Deforestation, overused soils, increasing competition for land, and climate change have made subsistence farming in much of Central Africa a precarious occupation. Malnutrition is on the rise, and local economies have declined in many places. The use of leguminous trees in agroforestry systems addresses these problems.
While working on various agricultural projects in Northwest Congo in the mid-1980s, we worked with a young farmer group in Botolofionamed “Tembe na Mbeli,” an idiom in Lingala for “Don’t doubt the power of a machete.” These young men were out to prove that a good machete and a willing spirit could accomplish something worthwhile. The tall tropical forest that once characterized the area years ago had become open grassland dominated by Imperata cylindricum, a tough sword grass that thrives in areas with poor soil quality. One of the things we suggested to this group was to do a collective planting of 0.25 ha of Acacia angustissima trees as a reforestation and soil improvement experiment (Figure 10). The trees start as a single stem but eventually develop into multi-stemmed clumps with deep roots. The farmer group members were willing to plant them, so we provided the seedlings and planting instructions.
The trees did so well that they shaded out the sword grass and impressed the farmer group members enough that each of them then planted a plot of their own. The practice spread when other people in the village saw the resulting maize production. Women benefitted because they no longer had to search for firewood. Now, most people in the village plant this tree in rotation with food crops. The process involves:
- Planting A. angustissima seedlings from a nursery7 into a field at 3 m x 3 m spacing. In Botolofio, farmers plant the trees into a cowpea and cassava field, but you can try alternative first-year crops.
- Harvesting cowpea when mature and cassava after one year
- Allowing the trees to grow for three years (two years after harvesting cassava), shading out sword grass
- Preparing for maize planting by cutting the trees for fuelwood, leaving the stumps in place for future regrowth (Figure 11)
- Lightly burning the field and sowing maize
- Allowing stems to develop from the A. angustissima stumps and selectively pruning regrowth while maize is growing (otherwise the trees’ regrowth will compete with the maize)
- Repeating steps two to seven on rotational patches of land to ensure production of all staple crops on an annual basis
That all began 35 years ago. Today the people at Botolofio say they live because of Acacia angustissima trees. They get all the firewood they need from their trees and most of the building poles they want (Figure 11). My own trials in the area, show that one can only expect 350 kg of corn per hectare in a season, even when the land is not cropped each year. The people at Botolofio produce 1.5-3 t/ha (metric tonnes per hectare) now, where the A. angustissima trees have been growing. My own trials in the area show that the increase can be estimated to be over three times to about nine times what they used to get. The change is enormous.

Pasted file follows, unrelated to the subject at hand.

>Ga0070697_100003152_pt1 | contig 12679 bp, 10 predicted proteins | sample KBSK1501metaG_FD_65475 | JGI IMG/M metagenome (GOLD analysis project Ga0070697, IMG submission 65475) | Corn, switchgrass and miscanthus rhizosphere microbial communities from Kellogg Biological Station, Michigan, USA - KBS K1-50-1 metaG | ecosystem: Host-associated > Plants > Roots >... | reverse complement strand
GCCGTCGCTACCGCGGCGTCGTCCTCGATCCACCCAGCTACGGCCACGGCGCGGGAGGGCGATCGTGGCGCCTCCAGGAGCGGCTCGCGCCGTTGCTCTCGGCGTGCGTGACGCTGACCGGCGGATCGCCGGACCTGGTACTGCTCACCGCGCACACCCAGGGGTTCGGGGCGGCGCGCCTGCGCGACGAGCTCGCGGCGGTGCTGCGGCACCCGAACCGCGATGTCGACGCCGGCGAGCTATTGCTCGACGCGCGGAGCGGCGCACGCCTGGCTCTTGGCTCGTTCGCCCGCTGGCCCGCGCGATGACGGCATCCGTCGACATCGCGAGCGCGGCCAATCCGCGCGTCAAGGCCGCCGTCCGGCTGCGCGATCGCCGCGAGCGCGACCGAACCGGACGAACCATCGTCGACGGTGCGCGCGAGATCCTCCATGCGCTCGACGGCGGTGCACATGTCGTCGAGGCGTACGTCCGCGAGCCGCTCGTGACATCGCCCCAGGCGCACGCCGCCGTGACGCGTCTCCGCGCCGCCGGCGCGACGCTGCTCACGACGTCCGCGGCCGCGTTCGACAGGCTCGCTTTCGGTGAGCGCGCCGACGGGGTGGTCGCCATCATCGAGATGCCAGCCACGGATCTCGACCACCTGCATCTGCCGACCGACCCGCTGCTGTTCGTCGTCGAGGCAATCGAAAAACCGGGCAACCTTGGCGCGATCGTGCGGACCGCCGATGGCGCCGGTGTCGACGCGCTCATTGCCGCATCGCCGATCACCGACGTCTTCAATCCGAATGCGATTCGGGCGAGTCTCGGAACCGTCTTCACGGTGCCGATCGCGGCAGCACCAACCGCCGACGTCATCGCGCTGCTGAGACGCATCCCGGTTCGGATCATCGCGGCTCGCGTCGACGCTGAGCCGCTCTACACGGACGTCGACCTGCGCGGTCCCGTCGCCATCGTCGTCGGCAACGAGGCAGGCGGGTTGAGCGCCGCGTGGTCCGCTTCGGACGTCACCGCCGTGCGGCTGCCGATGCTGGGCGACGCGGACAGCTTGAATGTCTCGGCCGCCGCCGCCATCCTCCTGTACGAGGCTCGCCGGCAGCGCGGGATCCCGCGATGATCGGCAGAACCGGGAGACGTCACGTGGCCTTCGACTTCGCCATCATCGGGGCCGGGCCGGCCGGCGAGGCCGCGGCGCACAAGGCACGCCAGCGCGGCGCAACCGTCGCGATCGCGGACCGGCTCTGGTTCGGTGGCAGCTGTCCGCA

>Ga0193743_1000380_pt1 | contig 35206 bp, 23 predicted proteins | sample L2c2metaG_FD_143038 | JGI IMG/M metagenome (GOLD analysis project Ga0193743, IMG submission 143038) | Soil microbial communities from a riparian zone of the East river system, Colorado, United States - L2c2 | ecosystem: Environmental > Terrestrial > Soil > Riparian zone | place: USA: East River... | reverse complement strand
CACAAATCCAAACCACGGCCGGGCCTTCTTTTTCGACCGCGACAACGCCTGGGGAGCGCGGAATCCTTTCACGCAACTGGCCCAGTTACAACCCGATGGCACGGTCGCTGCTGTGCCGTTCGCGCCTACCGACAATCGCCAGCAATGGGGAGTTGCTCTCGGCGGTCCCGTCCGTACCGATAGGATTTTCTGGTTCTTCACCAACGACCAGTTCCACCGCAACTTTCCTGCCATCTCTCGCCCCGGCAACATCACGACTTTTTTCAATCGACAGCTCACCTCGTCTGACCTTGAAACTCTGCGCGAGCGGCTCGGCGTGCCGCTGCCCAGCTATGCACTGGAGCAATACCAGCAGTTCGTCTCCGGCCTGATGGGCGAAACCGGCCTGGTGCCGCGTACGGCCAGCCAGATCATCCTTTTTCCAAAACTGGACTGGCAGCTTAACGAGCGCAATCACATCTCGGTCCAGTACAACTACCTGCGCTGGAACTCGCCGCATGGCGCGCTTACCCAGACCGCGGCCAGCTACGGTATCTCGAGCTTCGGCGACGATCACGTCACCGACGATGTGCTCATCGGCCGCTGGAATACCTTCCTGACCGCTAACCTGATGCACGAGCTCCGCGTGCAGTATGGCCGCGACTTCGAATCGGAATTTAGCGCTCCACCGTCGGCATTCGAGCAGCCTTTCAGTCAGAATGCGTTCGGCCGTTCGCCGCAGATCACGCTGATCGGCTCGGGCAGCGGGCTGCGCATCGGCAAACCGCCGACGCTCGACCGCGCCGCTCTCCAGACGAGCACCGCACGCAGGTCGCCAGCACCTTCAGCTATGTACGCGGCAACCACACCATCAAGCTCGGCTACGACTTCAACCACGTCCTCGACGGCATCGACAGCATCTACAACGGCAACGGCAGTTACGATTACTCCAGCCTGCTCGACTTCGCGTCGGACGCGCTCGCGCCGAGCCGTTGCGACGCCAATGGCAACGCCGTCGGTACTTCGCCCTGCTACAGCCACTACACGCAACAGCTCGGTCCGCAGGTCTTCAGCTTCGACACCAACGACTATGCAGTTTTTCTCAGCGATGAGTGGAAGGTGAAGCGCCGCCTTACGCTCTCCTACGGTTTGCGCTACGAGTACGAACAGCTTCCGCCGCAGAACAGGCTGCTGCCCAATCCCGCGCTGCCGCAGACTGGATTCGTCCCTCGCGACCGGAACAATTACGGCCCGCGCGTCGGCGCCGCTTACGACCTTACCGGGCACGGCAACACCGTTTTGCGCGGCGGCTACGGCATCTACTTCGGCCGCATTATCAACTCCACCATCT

This past year (2020), I paid the village of Botolofio a couple of visits and saw additional advantages the trees bring to the farming system. Trees shade out the grass until the grass is gone and just leaf mulch remains, significantly reducing weeding requirements. Women in the village benefit from this as they perform the bulk of weeding management. Secondly, some maize planted early, matured and was harvested earlier than in other villages, even after a drier than usual dry season. I was amazed at the maize and the apparent lack of effect of a short drought on its performance (Figure 12). The trees were conserving moisture better than the grassland vegetation. During a crucial growth stage for the corn, the root systems of the trees seemed to help with moisture availability even though little remained of the above-ground portion of the trees. My guide, Mr. Ngovene, one of the original planters, pointed out how much better even the wild grass looked near an isolated A. angustissima tree. Surrounding stands of A. angustissima trees also act as windbreaks, which seemed to keep humidity higher.
The people of Botolofio are still planting new fields of A. angustissima trees today, and there are plenty of seedlings to be found. They have a system of trimming and bare rooting the seedlings that are then immediately planted within the surrounding 500 m. The success rate is quite high, and the trees completely shade out the ground within a year.
So far, this system has not spread to other villages very much. It appears that transplanting the bare rooted seedlings only works for neighboring fields, thus making it very unlikely that someone even 10 km away would succeed if they tried. To move the system from one village to another, more than 3 km from each other, takes a lot of preparation. You need to gather seeds during the dry season, plant seeds in a nursery, and then transplant seedlings into planting bags. You would have to set up a nursery, water trees, and purchase planting sacks. These requirements effectively exclude the poor farmer from getting the system started in a new place. Even so, one or two small plots of A. angustissima have been planted by local people as far away as 30 km from Botofolio.
This system can be improved upon, but has great merit as a mid-to-long-term solution to food, fuelwood, and building material production. It has proven itself for over 30 years and will continue to expand until a better system replaces it. Hopefully, we can help extend the area in which this system is practiced—[Trial packets of A. angustissima seeds are available via ECHOcommunity.org].